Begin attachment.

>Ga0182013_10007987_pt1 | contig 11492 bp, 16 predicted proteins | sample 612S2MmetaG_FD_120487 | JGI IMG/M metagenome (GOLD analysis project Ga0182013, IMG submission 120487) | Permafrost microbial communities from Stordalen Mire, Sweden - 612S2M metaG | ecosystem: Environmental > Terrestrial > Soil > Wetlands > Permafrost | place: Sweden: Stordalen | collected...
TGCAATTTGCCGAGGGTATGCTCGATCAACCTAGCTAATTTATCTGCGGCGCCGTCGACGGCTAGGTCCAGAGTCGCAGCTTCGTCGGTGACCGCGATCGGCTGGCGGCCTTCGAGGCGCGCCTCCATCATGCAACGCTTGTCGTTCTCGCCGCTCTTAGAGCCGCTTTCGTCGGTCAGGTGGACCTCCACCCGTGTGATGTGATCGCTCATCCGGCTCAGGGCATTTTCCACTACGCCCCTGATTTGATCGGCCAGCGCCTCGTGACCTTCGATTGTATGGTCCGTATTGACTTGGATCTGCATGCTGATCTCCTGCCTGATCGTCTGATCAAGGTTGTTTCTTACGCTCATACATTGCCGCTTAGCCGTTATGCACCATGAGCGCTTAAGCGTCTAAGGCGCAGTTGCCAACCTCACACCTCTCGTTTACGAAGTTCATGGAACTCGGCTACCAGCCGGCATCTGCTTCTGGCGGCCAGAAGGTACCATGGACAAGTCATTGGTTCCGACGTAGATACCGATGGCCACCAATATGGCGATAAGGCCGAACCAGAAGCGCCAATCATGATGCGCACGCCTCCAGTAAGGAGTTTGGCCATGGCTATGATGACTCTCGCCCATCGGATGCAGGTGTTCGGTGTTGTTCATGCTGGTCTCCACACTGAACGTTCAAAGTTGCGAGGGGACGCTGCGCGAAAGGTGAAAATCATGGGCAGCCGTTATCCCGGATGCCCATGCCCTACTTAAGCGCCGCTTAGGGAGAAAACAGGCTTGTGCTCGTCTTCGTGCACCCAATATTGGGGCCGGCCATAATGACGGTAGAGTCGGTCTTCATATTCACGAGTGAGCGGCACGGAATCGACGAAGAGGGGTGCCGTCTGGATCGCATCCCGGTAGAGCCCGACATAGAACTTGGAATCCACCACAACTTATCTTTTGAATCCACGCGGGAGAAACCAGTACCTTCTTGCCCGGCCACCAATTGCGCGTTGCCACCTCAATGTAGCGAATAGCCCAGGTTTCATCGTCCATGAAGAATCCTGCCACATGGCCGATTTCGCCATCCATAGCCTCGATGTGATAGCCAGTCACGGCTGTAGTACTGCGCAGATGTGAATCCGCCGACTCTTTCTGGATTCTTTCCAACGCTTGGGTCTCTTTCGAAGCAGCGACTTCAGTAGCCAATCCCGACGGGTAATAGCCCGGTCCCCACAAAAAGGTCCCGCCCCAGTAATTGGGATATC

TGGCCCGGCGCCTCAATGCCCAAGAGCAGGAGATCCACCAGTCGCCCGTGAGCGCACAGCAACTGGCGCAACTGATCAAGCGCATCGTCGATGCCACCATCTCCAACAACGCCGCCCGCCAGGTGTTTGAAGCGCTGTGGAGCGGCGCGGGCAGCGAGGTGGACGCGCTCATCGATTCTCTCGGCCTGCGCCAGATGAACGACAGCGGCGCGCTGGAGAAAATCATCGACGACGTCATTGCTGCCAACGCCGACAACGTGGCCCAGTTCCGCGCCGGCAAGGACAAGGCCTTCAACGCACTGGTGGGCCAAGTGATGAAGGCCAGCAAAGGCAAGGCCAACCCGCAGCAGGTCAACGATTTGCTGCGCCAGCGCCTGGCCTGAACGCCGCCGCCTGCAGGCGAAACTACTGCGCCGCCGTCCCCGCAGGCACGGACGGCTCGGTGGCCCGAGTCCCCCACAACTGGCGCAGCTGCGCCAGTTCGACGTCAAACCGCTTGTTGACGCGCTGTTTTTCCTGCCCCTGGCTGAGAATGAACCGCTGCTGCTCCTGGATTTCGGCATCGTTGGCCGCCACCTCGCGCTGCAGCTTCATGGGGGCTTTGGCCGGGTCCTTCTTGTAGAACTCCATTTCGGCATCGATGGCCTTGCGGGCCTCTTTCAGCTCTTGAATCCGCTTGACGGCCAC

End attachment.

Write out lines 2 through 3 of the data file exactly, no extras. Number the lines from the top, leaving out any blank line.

TGCAATTTGCCGAGGGTATGCTCGATCAACCTAGCTAATTTATCTGCGGCGCCGTCGACGGCTAGGTCCAGAGTCGCAGCTTCGTCGGTGACCGCGATCGGCTGGCGGCCTTCGAGGCGCGCCTCCATCATGCAACGCTTGTCGTTCTCGCCGCTCTTAGAGCCGCTTTCGTCGGTCAGGTGGACCTCCACCCGTGTGATGTGATCGCTCATCCGGCTCAGGGCATTTTCCACTACGCCCCTGATTTGATCGGCCAGCGCCTCGTGACCTTCGATTGTATGGTCCGTATTGACTTGGATCTGCATGCTGATCTCCTGCCTGATCGTCTGATCAAGGTTGTTTCTTACGCTCATACATTGCCGCTTAGCCGTTATGCACCATGAGCGCTTAAGCGTCTAAGGCGCAGTTGCCAACCTCACACCTCTCGTTTACGAAGTTCATGGAACTCGGCTACCAGCCGGCATCTGCTTCTGGCGGCCAGAAGGTACCATGGACAAGTCATTGGTTCCGACGTAGATACCGATGGCCACCAATATGGCGATAAGGCCGAACCAGAAGCGCCAATCATGATGCGCACGCCTCCAGTAAGGAGTTTGGCCATGGCTATGATGACTCTCGCCCATCGGATGCAGGTGTTCGGTGTTGTTCATGCTGGTCTCCACACTGAACGTTCAAAGTTGCGAGGGGACGCTGCGCGAAAGGTGAAAATCATGGGCAGCCGTTATCCCGGATGCCCATGCCCTACTTAAGCGCCGCTTAGGGAGAAAACAGGCTTGTGCTCGTCTTCGTGCACCCAATATTGGGGCCGGCCATAATGACGGTAGAGTCGGTCTTCATATTCACGAGTGAGCGGCACGGAATCGACGAAGAGGGGTGCCGTCTGGATCGCATCCCGGTAGAGCCCGACATAGAACTTGGAATCCACCACAACTTATCTTTTGAATCCACGCGGGAGAAACCAGTACCTTCTTGCCCGGCCACCAATTGCGCGTTGCCACCTCAATGTAGCGAATAGCCCAGGTTTCATCGTCCATGAAGAATCCTGCCACATGGCCGATTTCGCCATCCATAGCCTCGATGTGATAGCCAGTCACGGCTGTAGTACTGCGCAGATGTGAATCCGCCGACTCTTTCTGGATTCTTTCCAACGCTTGGGTCTCTTTCGAAGCAGCGACTTCAGTAGCCAATCCCGACGGGTAATAGCCCGGTCCCCACAAAAAGGTCCCGCCCCAGTAATTGGGATATC

TGGCCCGGCGCCTCAATGCCCAAGAGCAGGAGATCCACCAGTCGCCCGTGAGCGCACAGCAACTGGCGCAACTGATCAAGCGCATCGTCGATGCCACCATCTCCAACAACGCCGCCCGCCAGGTGTTTGAAGCGCTGTGGAGCGGCGCGGGCAGCGAGGTGGACGCGCTCATCGATTCTCTCGGCCTGCGCCAGATGAACGACAGCGGCGCGCTGGAGAAAATCATCGACGACGTCATTGCTGCCAACGCCGACAACGTGGCCCAGTTCCGCGCCGGCAAGGACAAGGCCTTCAACGCACTGGTGGGCCAAGTGATGAAGGCCAGCAAAGGCAAGGCCAACCCGCAGCAGGTCAACGATTTGCTGCGCCAGCGCCTGGCCTGAACGCCGCCGCCTGCAGGCGAAACTACTGCGCCGCCGTCCCCGCAGGCACGGACGGCTCGGTGGCCCGAGTCCCCCACAACTGGCGCAGCTGCGCCAGTTCGACGTCAAACCGCTTGTTGACGCGCTGTTTTTCCTGCCCCTGGCTGAGAATGAACCGCTGCTGCTCCTGGATTTCGGCATCGTTGGCCGCCACCTCGCGCTGCAGCTTCATGGGGGCTTTGGCCGGGTCCTTCTTGTAGAACTCCATTTCGGCATCGATGGCCTTGCGGGCCTCTTTCAGCTCTTGAATCCGCTTGACGGCCAC